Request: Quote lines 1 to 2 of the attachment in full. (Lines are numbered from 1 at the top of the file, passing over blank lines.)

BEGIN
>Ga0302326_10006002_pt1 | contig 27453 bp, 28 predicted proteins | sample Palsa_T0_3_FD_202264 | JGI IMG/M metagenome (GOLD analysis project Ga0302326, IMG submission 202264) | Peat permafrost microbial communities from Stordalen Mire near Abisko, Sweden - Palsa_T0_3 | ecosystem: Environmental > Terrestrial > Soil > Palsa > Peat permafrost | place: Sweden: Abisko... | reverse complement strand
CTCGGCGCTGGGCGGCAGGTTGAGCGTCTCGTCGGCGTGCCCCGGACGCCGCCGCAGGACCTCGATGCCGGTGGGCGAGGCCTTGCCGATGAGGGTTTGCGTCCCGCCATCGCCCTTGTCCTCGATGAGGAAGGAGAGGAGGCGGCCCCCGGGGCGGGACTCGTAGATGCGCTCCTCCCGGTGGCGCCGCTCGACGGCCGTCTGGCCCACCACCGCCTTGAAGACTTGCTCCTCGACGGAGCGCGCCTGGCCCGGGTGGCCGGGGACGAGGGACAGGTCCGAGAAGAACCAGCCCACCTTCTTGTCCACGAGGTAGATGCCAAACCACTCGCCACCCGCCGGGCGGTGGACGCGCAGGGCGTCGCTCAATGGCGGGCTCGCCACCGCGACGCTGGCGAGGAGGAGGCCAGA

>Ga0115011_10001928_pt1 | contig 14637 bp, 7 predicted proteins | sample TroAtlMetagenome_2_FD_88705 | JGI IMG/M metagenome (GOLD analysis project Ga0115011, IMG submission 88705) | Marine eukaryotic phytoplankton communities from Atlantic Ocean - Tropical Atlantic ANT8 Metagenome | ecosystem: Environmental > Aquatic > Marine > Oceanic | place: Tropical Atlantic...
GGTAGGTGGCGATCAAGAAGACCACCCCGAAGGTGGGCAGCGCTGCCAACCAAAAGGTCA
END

>Ga0302326_10006002_pt1 | contig 27453 bp, 28 predicted proteins | sample Palsa_T0_3_FD_202264 | JGI IMG/M metagenome (GOLD analysis project Ga0302326, IMG submission 202264) | Peat permafrost microbial communities from Stordalen Mire near Abisko, Sweden - Palsa_T0_3 | ecosystem: Environmental > Terrestrial > Soil > Palsa > Peat permafrost | place: Sweden: Abisko... | reverse complement strand
CTCGGCGCTGGGCGGCAGGTTGAGCGTCTCGTCGGCGTGCCCCGGACGCCGCCGCAGGACCTCGATGCCGGTGGGCGAGGCCTTGCCGATGAGGGTTTGCGTCCCGCCATCGCCCTTGTCCTCGATGAGGAAGGAGAGGAGGCGGCCCCCGGGGCGGGACTCGTAGATGCGCTCCTCCCGGTGGCGCCGCTCGACGGCCGTCTGGCCCACCACCGCCTTGAAGACTTGCTCCTCGACGGAGCGCGCCTGGCCCGGGTGGCCGGGGACGAGGGACAGGTCCGAGAAGAACCAGCCCACCTTCTTGTCCACGAGGTAGATGCCAAACCACTCGCCACCCGCCGGGCGGTGGACGCGCAGGGCGTCGCTCAATGGCGGGCTCGCCACCGCGACGCTGGCGAGGAGGAGGCCAGA